making homemade noodles . . . first try!

by mulberryshoots



So my ankle is feeling pretty good after day surgery on Tuesday. I’m been able to get around with a slight bit of weight bearing which helps enormously in getting around.

It’s a cool summer morning so I thought I’d take this quiet time while G. is out tuning pianos at one of the colleges to unpack the Philips electric pasta machine and try it out. In the intervening time, I’ve been reading two fabulous cookbooks on homemade pasta with incredibly delicious sounding recipes with simple ingredients: “Flour + Water: Pasta” and “Mastering Pasta,” both of which I recommend if for the inspiring photos within alone.

I’ll also summarize what I’ve gleaned for myself after watching YouTube videos of how to use the machine and from reading other blogs about making pasta at home:

a.  In the flour measuring cup, I’m using half “OO” flour and half “Semolina” flours. I ordered these online from Amazon earlier in the week and they arrived yesterday. Used 1 cup of mixed flours.

"OO" and "Semolina" flours

“OO” and “Semolina” flours

b. In the liquid measuring cup, I’m using three egg yolks stirred in bottled water added halfway up the cup with a teaspoon of olive oil.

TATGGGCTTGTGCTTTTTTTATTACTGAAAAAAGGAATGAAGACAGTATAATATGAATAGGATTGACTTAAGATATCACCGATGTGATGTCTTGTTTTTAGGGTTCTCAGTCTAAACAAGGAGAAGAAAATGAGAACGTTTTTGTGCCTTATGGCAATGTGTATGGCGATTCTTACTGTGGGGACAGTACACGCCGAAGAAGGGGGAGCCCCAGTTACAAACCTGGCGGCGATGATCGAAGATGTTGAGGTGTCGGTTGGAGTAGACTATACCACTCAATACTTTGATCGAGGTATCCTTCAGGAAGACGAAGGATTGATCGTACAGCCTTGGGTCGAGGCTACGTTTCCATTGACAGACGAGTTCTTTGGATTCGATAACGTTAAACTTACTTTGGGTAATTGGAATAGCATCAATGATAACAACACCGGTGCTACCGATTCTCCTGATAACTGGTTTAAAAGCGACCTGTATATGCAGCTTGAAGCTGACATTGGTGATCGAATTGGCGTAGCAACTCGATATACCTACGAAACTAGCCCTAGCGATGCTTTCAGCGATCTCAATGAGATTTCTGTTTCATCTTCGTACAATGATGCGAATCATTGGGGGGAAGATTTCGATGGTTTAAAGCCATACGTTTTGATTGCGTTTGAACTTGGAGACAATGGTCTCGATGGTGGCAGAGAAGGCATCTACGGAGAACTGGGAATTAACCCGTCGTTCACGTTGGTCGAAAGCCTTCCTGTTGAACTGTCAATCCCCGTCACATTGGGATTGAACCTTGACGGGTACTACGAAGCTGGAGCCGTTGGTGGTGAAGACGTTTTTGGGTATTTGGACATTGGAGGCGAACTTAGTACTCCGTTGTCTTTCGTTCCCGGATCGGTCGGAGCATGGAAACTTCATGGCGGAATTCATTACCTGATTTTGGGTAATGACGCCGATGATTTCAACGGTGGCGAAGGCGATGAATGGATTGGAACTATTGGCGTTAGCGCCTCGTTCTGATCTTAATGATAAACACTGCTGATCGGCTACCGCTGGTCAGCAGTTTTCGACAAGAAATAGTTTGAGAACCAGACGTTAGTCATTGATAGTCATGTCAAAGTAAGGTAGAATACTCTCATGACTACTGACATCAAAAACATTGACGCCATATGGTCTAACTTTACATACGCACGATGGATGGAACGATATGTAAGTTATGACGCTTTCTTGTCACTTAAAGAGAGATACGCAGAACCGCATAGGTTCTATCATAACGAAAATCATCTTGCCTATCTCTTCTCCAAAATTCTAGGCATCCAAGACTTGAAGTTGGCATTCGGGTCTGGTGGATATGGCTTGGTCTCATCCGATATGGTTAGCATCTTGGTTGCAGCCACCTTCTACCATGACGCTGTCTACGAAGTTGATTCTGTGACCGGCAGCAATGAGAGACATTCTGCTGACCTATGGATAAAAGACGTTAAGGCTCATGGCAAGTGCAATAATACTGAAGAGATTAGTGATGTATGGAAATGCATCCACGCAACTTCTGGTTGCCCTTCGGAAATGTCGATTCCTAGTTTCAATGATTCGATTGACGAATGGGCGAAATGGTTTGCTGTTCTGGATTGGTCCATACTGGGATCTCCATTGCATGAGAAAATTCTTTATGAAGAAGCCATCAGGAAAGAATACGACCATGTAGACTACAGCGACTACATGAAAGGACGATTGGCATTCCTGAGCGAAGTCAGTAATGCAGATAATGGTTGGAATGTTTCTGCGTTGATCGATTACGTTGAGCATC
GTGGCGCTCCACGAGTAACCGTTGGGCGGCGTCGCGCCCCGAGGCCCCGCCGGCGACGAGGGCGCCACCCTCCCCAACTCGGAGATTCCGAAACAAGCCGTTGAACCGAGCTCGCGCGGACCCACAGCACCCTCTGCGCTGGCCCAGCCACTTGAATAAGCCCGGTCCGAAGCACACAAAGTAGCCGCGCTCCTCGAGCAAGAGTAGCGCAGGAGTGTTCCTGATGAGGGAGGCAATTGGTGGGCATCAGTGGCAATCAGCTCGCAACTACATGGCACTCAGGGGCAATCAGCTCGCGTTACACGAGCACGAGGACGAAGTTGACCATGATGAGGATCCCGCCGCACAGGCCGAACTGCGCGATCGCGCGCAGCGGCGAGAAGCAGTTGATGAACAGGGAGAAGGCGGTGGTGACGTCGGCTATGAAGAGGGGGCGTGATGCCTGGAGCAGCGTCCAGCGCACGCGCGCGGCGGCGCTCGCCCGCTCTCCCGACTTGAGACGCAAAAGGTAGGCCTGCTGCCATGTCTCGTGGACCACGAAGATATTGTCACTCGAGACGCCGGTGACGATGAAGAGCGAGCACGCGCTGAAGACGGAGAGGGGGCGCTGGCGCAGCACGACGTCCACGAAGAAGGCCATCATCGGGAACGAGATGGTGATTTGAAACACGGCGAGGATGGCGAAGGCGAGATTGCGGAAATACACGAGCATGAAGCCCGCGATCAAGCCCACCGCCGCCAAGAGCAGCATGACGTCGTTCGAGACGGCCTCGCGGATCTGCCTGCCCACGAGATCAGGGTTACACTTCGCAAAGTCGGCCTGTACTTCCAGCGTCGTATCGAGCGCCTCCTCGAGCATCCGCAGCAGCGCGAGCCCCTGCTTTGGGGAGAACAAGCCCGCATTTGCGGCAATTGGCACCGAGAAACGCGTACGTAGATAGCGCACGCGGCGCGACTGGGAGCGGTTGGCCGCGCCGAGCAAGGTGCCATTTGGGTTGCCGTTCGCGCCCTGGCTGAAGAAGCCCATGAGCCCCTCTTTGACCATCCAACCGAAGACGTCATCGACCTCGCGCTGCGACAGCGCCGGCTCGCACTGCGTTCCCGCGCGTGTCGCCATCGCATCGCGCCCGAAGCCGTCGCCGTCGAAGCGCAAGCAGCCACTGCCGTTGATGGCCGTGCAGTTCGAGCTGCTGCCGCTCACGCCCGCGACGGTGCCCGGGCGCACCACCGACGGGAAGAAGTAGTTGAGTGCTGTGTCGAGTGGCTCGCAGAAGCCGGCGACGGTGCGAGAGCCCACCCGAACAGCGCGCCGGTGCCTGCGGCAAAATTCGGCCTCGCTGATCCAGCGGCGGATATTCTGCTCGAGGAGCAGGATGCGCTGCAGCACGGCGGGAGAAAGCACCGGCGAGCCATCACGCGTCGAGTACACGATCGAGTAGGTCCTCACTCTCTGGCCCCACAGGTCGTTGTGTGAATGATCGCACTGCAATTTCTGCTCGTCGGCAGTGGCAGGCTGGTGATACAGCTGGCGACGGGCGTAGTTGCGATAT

c. I rinsed out the insides of the machine and turned it on; then added flours as it started to rotate and gradually added half cup of egg yolk/water liquid. It ran for three minutes without the mixture looking like a dough.

the flours, egg yolks, water and olive oil mixing in the machine

the flours, egg yolks, water and olive oil mixing in the machine

d. On the fourth minute, the pasta started to extrude through the lasagna plate that I had attached to the machine. As it came out, I cut it off after about 5-7 inches and laid it curled up on a plate.

lasagna noodles extruded from machine . . .

lasagna noodles extruded from machine . . .

e. When all the lasagna noodles were extruded, I turned the machine off and hand cut the noodles into pappardalle width noodles; then let them rest. After a half an hour, I might take a rolling pin and roll the noodles out a little thinner. (I looked for my old fashioned pie crust roller to cut the edges but couldn’t find it.)

handcut noodles "resting" . . .

handcut noodles “resting” . . .

Of course, the proof of the pudding (or the pasta) is in the cooking and eating of it! I will wait and see if rolling the noodles thinner with a rolling pin is in the cards, and then store them until we cook them up for our first dish – maybe tomorrow when our neighbor joins us for supper after taking her medical boards.

I thought maybe a saute of fresh scallions, mushrooms and baby spinach with a little freshly grated parmesan might be worth trying. Stay tuned for follow-up photos! One recipe of these wide noodles with a veal ragu looked really good too.

By the way, cleanup of this machine takes some effort as I did it by hand rather than putting the parts in the dishwasher. I’ll probably make a double batch of noodles next time around and freeze extra batches to make the whole production worthwhile!

Spinach fettucine and ramen noodles are next on the list!